Talawanda mock trial team wins state title

The THS Varsity Mock Trial Team :(from left) Julia Peter, Eliza Sullivan, Eliot Berberich, Alex Stenger, Shr-Shiang Moore and Muhammed Khan.

Photo provided by Amanda Weatherwax

The THS Varsity Mock Trial Team :(from left) Julia Peter, Eliza Sullivan, Eliot Berberich, Alex Stenger, Shr-Shiang Moore and Muhammed Khan.

By Skyler Perry

Talawanda High School’s varsity mock trial team won the state of Ohio’s mock trial championship, March 12, defeating Indian Hill High School in the final round. The team’s victory secured its bid to the national competition that begins May 5. 

The goal of mock trial is to simulate a real trial using a fictional civil or criminal case provided by the Ohio Center for Law-Related Education (OCLRE). Students then fill various courtroom roles including witnesses, attorneys, and prosecution or defense teams. They must be prepared to argue about both sides of the case for every competition as sides are randomly assigned each time. After the trial is over, the team that did the best job making its case wins.

Talawanda’s varsity team had a perfect record with this year’s case, having won nine of their nine competitions. According to the OCLRE, this season’s case asked students to argue about the government’s right to seize property without compensation in light of governmental COVID restrictions. 

Eliot Berberich, a junior at Talawanda, played the role of a witness on both sides of the mock trial case. Berberich said that the team members were surprised at how far they made it, and even more amazed when they won the championship. 

“We did not expect to make it this far at all this year,” Berberich said. “We were really looking to make it to regionals, which is still a couple hundred teams, so it was a big surprise for all of us when we made it to the final round and actually won it.”

The Indian Hill team that Talawanda competed against was fierce competition. The team has won the OCLRE many times and was ranked sixth internationally in 2019.

Amanda Weatherwax is a ninth-grade English teacher at THS and the long-time coach of the school’s Mock Trial team. Weatherwax said that she personally feared the Indian Hill team as Talawanda had faced them in prior years early in the championship trials and lost. However, after winning the quarter finals, the Talawanda team was looking forward to going up against one of the best, she said.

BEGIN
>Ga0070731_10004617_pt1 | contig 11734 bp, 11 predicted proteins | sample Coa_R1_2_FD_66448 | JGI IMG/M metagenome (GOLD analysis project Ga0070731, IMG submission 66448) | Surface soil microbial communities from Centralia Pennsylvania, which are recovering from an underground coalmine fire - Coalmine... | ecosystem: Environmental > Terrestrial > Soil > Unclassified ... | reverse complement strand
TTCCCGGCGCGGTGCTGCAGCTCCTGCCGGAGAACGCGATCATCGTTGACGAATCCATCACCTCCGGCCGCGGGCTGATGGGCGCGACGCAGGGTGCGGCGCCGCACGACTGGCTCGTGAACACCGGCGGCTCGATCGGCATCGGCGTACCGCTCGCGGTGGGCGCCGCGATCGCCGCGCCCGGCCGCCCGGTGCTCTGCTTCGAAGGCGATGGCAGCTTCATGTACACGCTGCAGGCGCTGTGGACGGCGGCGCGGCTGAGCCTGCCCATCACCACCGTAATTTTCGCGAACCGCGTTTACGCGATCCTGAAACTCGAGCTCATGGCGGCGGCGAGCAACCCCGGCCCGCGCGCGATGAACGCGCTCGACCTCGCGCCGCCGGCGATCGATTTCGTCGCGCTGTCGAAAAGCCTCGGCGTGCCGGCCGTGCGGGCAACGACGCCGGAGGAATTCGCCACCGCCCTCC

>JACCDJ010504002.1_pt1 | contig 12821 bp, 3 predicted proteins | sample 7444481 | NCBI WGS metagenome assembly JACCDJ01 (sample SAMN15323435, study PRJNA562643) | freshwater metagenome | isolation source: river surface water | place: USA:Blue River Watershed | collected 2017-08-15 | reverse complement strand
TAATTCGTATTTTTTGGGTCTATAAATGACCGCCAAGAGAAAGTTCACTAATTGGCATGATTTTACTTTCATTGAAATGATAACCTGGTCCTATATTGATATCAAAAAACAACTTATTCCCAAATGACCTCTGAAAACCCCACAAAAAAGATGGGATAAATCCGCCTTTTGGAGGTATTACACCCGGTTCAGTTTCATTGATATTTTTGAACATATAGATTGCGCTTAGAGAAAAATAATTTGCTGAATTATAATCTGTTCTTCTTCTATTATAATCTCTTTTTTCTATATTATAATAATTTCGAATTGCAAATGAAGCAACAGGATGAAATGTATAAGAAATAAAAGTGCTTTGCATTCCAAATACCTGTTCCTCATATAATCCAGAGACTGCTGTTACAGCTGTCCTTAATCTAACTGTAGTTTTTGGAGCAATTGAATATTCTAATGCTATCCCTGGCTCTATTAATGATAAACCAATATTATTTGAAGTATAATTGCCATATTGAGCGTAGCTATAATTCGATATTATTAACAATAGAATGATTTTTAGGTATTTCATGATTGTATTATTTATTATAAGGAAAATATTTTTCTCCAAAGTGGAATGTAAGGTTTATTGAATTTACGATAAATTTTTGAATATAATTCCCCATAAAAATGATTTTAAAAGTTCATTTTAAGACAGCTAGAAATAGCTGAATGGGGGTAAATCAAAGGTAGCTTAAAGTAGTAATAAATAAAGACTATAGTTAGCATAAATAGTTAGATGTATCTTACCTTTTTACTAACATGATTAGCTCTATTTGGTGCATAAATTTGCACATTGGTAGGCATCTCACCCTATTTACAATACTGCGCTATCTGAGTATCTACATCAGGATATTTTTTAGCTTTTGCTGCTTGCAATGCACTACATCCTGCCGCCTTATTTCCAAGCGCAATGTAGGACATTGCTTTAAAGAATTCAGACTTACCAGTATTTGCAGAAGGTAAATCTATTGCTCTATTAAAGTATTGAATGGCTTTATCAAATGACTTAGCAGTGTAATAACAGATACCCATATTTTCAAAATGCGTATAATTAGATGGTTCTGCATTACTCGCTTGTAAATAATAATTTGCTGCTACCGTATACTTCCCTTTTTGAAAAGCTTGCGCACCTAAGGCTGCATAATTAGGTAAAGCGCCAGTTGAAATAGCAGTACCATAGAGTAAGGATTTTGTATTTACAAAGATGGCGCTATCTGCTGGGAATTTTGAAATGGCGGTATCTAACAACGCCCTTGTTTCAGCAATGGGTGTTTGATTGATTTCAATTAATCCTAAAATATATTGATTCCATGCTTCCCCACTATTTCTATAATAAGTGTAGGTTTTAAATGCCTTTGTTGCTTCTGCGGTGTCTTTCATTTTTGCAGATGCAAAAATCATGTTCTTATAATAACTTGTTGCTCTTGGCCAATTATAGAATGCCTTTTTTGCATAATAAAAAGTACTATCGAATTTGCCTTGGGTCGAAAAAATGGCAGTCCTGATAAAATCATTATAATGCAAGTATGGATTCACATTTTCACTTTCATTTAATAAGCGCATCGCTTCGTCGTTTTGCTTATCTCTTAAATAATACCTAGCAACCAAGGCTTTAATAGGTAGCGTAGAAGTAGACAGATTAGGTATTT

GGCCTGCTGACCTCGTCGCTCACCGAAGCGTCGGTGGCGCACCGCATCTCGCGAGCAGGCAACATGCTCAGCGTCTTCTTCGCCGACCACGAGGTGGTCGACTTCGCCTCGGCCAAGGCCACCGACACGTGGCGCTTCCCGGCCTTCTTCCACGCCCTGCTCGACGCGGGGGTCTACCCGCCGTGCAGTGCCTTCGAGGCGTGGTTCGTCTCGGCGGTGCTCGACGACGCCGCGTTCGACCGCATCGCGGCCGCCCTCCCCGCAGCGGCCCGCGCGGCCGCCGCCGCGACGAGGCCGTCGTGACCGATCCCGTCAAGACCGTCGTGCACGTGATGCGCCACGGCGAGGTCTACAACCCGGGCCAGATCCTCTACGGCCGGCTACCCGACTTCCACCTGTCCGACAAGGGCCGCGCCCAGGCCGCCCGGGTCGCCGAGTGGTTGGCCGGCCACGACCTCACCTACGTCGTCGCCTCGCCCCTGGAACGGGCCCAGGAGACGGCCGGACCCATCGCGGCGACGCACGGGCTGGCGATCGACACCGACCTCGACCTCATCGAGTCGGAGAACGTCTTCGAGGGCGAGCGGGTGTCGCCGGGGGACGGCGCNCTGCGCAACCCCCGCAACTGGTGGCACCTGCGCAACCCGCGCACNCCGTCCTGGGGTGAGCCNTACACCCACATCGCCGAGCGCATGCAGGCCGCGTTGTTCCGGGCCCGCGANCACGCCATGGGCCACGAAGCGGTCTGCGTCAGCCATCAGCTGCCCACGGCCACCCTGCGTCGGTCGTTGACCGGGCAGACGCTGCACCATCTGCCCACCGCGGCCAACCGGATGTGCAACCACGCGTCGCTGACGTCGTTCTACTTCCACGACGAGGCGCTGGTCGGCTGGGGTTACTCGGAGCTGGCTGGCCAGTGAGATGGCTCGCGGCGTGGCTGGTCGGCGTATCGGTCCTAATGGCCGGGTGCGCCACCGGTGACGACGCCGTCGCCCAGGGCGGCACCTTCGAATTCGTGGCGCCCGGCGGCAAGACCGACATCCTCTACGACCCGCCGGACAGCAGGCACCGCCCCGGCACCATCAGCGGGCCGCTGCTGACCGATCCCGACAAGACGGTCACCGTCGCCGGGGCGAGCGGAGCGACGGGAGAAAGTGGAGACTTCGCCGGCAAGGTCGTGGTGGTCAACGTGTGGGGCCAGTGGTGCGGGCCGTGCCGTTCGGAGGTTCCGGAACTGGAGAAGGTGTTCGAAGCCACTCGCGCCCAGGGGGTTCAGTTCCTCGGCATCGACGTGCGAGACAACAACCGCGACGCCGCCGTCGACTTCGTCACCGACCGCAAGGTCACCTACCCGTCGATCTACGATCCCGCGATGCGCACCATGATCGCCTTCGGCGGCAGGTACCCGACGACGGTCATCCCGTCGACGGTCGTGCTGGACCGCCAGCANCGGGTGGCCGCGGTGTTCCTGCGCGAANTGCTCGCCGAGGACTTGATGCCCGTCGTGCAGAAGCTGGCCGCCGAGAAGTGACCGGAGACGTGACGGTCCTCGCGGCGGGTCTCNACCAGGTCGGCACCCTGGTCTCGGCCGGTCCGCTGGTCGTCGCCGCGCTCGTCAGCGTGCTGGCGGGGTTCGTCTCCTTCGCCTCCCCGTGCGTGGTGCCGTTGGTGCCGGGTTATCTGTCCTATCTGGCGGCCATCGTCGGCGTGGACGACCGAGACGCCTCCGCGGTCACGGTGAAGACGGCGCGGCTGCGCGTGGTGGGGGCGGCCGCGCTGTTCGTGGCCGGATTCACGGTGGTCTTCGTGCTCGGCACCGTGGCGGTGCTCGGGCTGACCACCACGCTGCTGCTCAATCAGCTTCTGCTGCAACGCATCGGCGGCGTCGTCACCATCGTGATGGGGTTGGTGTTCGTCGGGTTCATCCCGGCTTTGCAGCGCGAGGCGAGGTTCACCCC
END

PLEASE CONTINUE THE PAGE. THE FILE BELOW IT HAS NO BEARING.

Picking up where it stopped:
“It was something that was poetic to us about us being able to go against a team that we looked up to,” Weatherwax said. “At that point it was cake; either we were going to be the champion and we were going to beat the best or we were going to be the runner up and have lost to the best. There’s nothing better than one of those outcomes.”

Berberich said the judges took a long time to decide on the winner of the competition and designate individual awards as well. However, he said he was feeling confident in their trial, as the team had managed to successfully impeach one of the other team’s witnesses. 

Berberich said a witness can be impeached when they say something that either was not included in or contradicts their original witness statement. 

“I was pretty sure we had it… It’s a really bad thing for a witness when that happens,” Berberich said. 

After the winner was announced, the team was ecstatic. Berberich also won the outstanding witness award during the final round for his performance. Weatherwax said that once everyone left the Zoom call, the team members ran out of the various THS classrooms where they were stationed and began congratulating and hugging each other.

Weatherwax said she was also just as happy as the students to receive the win. Having coached the program for 13 years, she said that in mock trial a team can work incredibly hard and never be recognized, because skill and talent is so plentiful in the state.  She is assisted in coaching the team by Kei Brown, Erica Edwards, Sam Morrish and JP Prusakowski. 

“We didn’t expect this to happen. We know we’re good, but there are a lot of great teams out there,” Weatherwax said. “It’s a combination of us trying to be so good that it’s undeniable and also like just dumb luck.”

With a bid to nationals, the team members must now decide if they want, or will be able, to attend. Weatherwax said this decision may not be an easy one as the May competition comes at a time when many students are studying for or taking their Advanced Placement tests. The timing also interferes with Talawanda’s prom night.

Weatherwax said that at least four members of the original team need to agree to participate, then two alternates can be drawn to compete. Berberich said that he has already decided that he will not be attending nationals as he has two AP tests he has to study for and going to nationals requires the time and energy of arguing an entirely new case. 

The Michigan Center for Civic Education will host the 2021 National Championship from May 5-7, in Kalamazoo, Michigan. If Talawanda decides not to attend, another team from Ohio will be eligible to go in its place. 

Those who are interested in watching THS’s championship win can view the recording at the Ohio Channel’s Website. Weatherwax said plans are also currently being coordinated for the director of the OCLRE to present the team members with honorary trophies and gavels sometime next month to commemorate its win.